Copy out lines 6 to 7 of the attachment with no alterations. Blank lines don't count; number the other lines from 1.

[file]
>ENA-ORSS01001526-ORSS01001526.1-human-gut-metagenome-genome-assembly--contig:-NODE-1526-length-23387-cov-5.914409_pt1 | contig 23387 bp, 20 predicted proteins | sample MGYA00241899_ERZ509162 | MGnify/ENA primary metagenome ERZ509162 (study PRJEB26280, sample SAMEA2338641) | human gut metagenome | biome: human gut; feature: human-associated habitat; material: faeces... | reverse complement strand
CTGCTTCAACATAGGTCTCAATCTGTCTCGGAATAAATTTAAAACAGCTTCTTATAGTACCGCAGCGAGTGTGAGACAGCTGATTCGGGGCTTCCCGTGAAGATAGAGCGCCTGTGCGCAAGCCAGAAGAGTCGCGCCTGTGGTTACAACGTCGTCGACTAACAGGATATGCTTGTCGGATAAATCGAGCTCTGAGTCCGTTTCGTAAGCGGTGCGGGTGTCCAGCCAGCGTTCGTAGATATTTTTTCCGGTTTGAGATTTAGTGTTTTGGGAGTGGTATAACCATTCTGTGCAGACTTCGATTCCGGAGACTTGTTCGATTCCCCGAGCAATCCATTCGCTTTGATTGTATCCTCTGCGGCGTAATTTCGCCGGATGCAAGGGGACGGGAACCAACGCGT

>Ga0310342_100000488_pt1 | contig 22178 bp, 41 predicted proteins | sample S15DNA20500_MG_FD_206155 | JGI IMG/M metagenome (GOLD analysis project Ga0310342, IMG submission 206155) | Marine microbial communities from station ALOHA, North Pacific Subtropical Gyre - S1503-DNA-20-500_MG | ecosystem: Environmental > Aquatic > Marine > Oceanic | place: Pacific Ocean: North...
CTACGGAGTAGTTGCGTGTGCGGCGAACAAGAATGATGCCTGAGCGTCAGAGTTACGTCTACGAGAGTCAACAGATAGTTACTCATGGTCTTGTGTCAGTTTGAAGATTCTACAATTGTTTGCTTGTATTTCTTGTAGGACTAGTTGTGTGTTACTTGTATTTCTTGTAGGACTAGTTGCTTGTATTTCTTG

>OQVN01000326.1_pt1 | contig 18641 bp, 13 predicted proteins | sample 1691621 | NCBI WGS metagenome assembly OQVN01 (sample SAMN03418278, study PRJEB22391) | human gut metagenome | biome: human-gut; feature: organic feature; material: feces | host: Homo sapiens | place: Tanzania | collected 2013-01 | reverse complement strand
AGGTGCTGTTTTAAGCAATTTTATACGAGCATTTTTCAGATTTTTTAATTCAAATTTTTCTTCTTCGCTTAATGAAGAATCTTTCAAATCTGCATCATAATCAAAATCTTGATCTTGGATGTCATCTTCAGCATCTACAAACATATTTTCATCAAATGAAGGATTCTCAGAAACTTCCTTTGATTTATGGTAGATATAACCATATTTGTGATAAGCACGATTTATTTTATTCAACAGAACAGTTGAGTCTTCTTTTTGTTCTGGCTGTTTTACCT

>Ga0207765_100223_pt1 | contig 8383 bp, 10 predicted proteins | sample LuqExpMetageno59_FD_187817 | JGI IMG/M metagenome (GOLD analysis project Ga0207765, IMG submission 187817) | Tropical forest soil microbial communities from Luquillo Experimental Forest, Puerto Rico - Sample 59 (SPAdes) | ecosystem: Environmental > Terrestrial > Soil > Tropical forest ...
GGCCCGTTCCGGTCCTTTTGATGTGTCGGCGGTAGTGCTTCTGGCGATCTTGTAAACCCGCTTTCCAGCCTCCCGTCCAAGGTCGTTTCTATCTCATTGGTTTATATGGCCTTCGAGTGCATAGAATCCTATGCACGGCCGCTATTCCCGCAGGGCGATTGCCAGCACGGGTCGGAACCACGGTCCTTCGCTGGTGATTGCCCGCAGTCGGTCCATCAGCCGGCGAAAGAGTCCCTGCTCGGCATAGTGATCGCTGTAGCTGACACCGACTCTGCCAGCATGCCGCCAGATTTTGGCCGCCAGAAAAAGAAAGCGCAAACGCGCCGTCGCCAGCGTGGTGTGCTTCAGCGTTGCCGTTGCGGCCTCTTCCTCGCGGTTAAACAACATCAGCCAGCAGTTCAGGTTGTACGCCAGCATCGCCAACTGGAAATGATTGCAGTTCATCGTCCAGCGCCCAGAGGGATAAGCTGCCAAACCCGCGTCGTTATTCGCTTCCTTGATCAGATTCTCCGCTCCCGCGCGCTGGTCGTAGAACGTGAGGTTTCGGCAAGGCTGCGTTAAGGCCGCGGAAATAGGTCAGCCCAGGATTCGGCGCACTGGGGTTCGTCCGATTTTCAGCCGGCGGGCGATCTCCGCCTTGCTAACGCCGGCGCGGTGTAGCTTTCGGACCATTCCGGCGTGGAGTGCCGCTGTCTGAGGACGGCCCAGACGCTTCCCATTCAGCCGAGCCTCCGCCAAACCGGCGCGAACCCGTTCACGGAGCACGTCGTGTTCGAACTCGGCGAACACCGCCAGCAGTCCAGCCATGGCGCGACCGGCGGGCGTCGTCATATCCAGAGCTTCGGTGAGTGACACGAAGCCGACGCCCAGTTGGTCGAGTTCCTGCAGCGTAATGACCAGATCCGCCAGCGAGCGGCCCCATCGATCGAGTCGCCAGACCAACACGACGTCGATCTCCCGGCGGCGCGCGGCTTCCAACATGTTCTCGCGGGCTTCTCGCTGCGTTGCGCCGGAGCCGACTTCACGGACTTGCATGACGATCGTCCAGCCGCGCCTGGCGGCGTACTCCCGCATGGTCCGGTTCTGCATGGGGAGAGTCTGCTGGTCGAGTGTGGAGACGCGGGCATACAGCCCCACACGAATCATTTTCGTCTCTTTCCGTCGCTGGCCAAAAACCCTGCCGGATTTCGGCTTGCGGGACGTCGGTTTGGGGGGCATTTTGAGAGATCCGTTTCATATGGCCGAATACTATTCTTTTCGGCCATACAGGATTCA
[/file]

AGGTGCTGTTTTAAGCAATTTTATACGAGCATTTTTCAGATTTTTTAATTCAAATTTTTCTTCTTCGCTTAATGAAGAATCTTTCAAATCTGCATCATAATCAAAATCTTGATCTTGGATGTCATCTTCAGCATCTACAAACATATTTTCATCAAATGAAGGATTCTCAGAAACTTCCTTTGATTTATGGTAGATATAACCATATTTGTGATAAGCACGATTTATTTTATTCAACAGAACAGTTGAGTCTTCTTTTTGTTCTGGCTGTTTTACCT

>Ga0207765_100223_pt1 | contig 8383 bp, 10 predicted proteins | sample LuqExpMetageno59_FD_187817 | JGI IMG/M metagenome (GOLD analysis project Ga0207765, IMG submission 187817) | Tropical forest soil microbial communities from Luquillo Experimental Forest, Puerto Rico - Sample 59 (SPAdes) | ecosystem: Environmental > Terrestrial > Soil > Tropical forest ...